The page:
2015’s Planetes Omnibus Volume 1 collects the Yuki Johnson translation of Phases 1 to 12 of Makoto Yukimura’s near-future hard-SF manga, Planetes. The Japanese original first saw print between 1999 and 2003.
By the last quarter of the 21st century, humanity’s glorious space ventures include crewed facilities in orbit, the Moon, and beyond. Gone, the energy concerns of the old days. Lunar helium three1 provides all the cheap energy humanity needs, at least for the moment. It’s a wonderful shiny future in which humans can engage in all manner of exotic occupations.
Hachirota “Hachimaki” Hoshino is a garbage collector.
Humans in space are still humans and everywhere humans go, they leave trash in their wake. In space, this propensity to litter is potentially deadly. Even a small bolt is lethal if it collides with your space craft at orbital speeds. If humans are to remain in space and reap the bounty thereof, then someone has to track down and dispose of the trash. Hachimaki and the other crew members of the space ship Toy Box are part of this necessary effort.
Of course, being necessary is not the same thing as being respected.
For Hachimaki, debris mitigation is one step towards his actual career goal, which is to own and operate his own spaceship. While he likes his companions — chain-smoking Fee, taciturn Yuri, volatile Tanabe — friendship doesn’t keep him from applying for jobs that will get him closer to his dream. Jobs like working on the first crewed mission to Jupiter, a world whose vast helium reserves could be extremely valuable to humanity (or at least that part of it in the fusion reactor business).
Fusion and space exploitation brought riches to some. Nations dependent on resources extraction found themselves excluded from their traditional markets by off-world competitors. Their plight is ignored by a world with no particular use for them other than as a market for weapons.
Some of them submit to their dismal future. Some of them attempt to disrupt the disruptors with acts of terrorism small and large. Small: the occasional IED. Large: ending space travel for centuries by triggering Kessler Syndrome, which would surround the Earth with a cloud of lethal debris.
The Jupiter mission is sure to be a target.…
Jesus fucking Christ lunar helium three (increasingly vulgar cursing goes on for ten or fifteen minutes). Still, it’s interesting that this is regarded as a stopgap, with Jupiter slated to replace the Moon as the main source of fusion fuels. Mining 3He from the Moon is a silly idea for a number of reasons I would be happy to explain at tedious length, but at least Yukimura acknowledges that gas giants have rather a lot of helium (a small fraction of which is helium three.). As opposed to the moon, which has much much less helium three, which is thoroughly mixed with regolith in a way that would make extracting it extremely energy intensive.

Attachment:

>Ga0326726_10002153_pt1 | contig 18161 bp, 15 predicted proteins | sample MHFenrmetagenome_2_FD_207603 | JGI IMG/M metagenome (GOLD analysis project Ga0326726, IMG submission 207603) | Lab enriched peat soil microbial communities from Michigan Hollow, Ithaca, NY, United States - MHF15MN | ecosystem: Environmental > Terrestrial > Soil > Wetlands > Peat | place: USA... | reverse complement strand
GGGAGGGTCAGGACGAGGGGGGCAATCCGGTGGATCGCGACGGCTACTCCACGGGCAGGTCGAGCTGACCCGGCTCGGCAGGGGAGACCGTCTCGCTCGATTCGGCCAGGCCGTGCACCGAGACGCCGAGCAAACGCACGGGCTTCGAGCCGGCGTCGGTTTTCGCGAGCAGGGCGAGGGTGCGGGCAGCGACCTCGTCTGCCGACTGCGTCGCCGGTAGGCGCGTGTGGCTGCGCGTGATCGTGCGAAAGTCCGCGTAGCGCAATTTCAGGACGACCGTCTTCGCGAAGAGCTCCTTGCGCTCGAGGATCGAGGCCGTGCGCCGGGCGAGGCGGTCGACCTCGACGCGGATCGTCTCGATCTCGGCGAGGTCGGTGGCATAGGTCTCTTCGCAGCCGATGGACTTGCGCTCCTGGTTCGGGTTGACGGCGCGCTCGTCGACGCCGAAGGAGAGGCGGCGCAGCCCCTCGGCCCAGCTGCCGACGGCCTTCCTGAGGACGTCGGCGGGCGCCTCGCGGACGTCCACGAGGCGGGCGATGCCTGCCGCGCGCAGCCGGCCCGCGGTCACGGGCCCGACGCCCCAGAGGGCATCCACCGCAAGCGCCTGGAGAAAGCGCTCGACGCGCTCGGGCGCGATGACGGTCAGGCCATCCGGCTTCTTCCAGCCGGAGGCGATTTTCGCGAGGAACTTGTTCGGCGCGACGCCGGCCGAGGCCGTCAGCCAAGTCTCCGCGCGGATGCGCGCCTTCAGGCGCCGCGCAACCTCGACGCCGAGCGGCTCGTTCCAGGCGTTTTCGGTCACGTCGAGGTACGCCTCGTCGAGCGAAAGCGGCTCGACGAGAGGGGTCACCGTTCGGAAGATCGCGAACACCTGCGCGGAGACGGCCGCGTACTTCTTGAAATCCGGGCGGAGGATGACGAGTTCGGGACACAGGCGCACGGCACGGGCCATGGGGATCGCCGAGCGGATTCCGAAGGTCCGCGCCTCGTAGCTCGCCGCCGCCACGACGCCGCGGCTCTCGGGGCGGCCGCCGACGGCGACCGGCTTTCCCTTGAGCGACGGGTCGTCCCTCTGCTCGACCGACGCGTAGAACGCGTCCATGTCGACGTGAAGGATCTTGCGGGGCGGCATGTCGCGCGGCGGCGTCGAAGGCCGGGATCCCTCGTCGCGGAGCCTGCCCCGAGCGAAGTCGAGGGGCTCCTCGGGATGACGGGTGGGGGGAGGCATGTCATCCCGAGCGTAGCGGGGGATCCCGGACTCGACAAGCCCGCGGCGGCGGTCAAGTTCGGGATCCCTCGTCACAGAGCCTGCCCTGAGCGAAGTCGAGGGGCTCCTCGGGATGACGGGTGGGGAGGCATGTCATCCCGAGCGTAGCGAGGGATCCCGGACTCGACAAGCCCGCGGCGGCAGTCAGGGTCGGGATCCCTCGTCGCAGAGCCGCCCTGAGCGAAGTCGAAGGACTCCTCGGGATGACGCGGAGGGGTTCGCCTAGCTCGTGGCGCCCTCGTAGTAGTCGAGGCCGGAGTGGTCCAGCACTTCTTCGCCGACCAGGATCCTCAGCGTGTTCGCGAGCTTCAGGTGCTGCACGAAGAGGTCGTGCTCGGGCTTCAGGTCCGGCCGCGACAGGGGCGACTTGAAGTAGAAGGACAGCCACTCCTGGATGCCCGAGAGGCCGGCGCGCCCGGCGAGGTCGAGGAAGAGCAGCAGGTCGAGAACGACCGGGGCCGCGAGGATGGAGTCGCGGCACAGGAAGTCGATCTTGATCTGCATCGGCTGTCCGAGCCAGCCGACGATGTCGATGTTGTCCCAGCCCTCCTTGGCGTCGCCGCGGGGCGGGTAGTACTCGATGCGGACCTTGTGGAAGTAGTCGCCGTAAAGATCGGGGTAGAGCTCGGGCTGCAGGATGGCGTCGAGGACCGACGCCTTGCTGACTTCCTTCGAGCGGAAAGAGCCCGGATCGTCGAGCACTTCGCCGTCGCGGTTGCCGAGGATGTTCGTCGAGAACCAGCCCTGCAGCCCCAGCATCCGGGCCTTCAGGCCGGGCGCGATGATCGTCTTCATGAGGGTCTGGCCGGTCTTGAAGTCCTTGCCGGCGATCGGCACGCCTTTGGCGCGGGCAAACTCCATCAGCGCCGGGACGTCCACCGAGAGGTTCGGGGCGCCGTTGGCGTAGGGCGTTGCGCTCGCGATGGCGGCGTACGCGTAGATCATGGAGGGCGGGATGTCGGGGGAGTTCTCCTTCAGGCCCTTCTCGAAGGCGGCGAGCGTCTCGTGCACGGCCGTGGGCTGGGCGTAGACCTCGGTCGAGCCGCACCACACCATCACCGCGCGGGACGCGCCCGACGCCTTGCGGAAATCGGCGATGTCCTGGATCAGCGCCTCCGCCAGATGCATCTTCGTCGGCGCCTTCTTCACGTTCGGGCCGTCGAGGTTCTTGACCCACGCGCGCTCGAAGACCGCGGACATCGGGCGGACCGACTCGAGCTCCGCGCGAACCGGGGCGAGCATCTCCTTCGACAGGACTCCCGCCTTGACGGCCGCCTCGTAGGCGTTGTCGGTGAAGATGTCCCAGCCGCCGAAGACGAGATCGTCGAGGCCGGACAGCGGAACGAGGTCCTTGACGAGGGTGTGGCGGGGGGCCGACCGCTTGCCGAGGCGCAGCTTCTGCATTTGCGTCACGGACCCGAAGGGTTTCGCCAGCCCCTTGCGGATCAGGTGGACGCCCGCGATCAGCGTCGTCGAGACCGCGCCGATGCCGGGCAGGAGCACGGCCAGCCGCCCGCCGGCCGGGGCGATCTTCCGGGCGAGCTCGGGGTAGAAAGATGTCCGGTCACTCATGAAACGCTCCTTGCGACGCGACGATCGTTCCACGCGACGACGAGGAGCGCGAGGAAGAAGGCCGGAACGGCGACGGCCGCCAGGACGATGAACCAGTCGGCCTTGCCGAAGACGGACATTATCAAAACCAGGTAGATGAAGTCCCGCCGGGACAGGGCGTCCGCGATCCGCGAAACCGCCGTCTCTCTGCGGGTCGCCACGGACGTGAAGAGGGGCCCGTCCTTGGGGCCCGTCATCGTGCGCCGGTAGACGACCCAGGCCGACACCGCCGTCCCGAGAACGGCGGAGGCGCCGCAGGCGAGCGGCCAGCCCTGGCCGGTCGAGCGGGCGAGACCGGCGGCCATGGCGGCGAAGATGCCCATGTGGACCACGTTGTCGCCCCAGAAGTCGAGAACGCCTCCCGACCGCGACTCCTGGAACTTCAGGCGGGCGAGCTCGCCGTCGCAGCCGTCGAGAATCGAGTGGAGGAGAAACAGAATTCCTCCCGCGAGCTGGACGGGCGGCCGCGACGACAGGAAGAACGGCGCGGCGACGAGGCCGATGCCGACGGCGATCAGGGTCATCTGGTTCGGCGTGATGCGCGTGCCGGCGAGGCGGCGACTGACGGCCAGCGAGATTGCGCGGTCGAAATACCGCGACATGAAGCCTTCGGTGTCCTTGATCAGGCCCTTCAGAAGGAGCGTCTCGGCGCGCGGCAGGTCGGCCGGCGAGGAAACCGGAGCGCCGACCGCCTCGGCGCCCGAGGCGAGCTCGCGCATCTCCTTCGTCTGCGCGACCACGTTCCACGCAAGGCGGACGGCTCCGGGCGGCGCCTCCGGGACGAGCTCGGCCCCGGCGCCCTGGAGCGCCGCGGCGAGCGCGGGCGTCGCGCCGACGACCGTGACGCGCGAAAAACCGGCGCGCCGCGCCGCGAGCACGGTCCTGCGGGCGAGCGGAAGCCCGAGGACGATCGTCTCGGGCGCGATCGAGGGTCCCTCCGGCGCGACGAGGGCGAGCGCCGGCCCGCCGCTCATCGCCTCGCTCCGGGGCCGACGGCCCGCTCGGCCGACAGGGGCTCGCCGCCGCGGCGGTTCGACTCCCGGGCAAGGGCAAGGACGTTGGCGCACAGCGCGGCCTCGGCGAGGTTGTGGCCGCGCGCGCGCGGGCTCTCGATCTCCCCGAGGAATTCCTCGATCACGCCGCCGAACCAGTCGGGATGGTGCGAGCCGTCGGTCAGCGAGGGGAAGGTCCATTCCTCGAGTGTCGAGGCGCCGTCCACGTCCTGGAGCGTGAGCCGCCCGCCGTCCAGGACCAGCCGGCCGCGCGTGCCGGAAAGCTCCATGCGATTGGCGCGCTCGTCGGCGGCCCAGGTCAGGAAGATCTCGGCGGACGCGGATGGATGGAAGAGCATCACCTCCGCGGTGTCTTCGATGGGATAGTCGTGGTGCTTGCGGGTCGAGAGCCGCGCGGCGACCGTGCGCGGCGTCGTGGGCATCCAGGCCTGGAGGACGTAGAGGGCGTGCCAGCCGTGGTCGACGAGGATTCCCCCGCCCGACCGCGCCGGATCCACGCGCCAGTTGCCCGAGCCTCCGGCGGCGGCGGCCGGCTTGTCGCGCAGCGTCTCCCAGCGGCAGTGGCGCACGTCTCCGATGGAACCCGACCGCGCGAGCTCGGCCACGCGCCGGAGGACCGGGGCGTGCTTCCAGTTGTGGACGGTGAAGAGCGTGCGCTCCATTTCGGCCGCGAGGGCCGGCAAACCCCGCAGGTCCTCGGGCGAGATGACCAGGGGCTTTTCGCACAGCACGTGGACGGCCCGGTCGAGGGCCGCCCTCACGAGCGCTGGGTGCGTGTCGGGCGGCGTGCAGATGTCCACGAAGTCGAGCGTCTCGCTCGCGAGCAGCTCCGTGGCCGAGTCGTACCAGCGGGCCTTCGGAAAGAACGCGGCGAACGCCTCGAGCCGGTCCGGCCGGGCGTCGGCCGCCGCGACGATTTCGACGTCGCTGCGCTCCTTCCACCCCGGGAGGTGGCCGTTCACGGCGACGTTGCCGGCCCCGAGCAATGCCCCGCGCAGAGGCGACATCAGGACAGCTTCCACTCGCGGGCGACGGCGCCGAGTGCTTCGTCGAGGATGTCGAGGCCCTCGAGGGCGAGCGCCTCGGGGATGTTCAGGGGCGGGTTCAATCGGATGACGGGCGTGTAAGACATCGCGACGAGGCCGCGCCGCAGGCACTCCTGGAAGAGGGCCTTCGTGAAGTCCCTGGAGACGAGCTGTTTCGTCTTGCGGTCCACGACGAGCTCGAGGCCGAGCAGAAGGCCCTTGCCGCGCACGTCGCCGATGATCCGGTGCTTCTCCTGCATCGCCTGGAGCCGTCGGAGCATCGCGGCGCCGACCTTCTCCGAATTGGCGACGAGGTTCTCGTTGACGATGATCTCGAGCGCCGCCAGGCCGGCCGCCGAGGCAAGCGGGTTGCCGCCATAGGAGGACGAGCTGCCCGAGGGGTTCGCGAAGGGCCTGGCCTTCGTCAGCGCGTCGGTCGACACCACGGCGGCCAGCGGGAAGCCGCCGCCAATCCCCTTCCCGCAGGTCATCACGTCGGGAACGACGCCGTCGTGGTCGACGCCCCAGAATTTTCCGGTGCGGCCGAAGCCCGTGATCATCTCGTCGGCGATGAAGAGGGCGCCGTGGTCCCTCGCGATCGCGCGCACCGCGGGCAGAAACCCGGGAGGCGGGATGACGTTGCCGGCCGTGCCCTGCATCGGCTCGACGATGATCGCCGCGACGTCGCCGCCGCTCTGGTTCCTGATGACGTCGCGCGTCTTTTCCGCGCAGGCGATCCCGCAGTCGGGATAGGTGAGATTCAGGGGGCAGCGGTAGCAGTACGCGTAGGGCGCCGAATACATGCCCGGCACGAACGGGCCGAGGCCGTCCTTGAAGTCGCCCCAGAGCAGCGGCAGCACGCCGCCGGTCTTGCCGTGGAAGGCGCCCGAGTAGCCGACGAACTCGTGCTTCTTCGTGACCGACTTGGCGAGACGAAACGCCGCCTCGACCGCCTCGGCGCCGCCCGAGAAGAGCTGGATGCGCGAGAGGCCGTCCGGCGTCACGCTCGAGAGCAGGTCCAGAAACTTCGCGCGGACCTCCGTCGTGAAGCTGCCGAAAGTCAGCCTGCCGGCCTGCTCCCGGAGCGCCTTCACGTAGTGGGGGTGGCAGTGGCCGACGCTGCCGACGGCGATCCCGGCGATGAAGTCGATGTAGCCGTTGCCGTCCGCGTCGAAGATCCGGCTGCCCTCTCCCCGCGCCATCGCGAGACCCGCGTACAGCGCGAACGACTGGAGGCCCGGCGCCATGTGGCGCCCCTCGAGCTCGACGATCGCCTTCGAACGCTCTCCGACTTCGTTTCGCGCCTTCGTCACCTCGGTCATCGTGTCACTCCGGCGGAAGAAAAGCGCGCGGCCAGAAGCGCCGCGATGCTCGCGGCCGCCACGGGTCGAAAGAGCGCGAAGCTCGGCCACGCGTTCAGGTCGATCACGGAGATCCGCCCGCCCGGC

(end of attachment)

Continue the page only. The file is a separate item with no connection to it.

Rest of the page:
Not that we have fusion. And if we did it would burn deuterium and tritium.
Since this is diamond-hard SF, snarking at faults in the world building is playing fair. Another striking2 error is in the depiction of atmospheric boundaries. Planetes depicts the atmosphere as having a well-defined upper limit: above that altitude and one is safe, but drop a few meters and instant flaming doom! The reality is more complicated.
It’s important to bear in mind that this manga was written in a previous century. 1999 may not seem so very ago, but it is long enough ago that it was written in an era without ubiquitous cell phones. And … aside from the helium 3 speculation (which dates from the late 1980s) Planetes’ vision of space exploitation could come from the 1970s. For one thing, space exploitation is carried out by squishy humans. If there are any robots active in space, there is little sign of them.
The focus of the manga is very much on Hachimaki (not so much the case for the anime version). He is not a sympathetic protagonist, which makes this an outlier in space industrialization stories. Tanabe, who is the voice of decency, is relegated to a supporting role. Hachimaki is willing to sacrifice friendship and marriage to his one goal, buying a spaceship. Glimpses of other, older, characters paint a sad picture of where this will lead: years spent away from families, slow death by cancer out in space. Hachimaki knows this, but feels the prize is worth the cost.
It’s a bleak view of space industrialization and the effects of ambition on personal lives, but a good read.
2: Although the passing comment on page 228 that establishes that the exhaust velocity of the Von Braun, the cutting edge rocket headed to Jupiter, is 600,000 miles a second would be held up as yet another hilarious, mockable error except that … I think it was probably a mistranslation. 600,000 miles a second is something over three times the speed of light. The Von Braun’s exhaust velocity is also said to be 1200 times that of conventional rockets. Assuming those are chemical rockets, the Von Braun could have an exhaust velocity of 5,000 km/s, which is quite reasonable for a fusion rocket.
Combining high thrust with high exhaust velocities means that the Von Braun generates a hilariously large amount of energy. In most settings with high thrust fusion rockets, authors ignore the thermal management issues raised by terawatt rockets. Yukimura makes it clear that heat regulation is a significant technical challenge.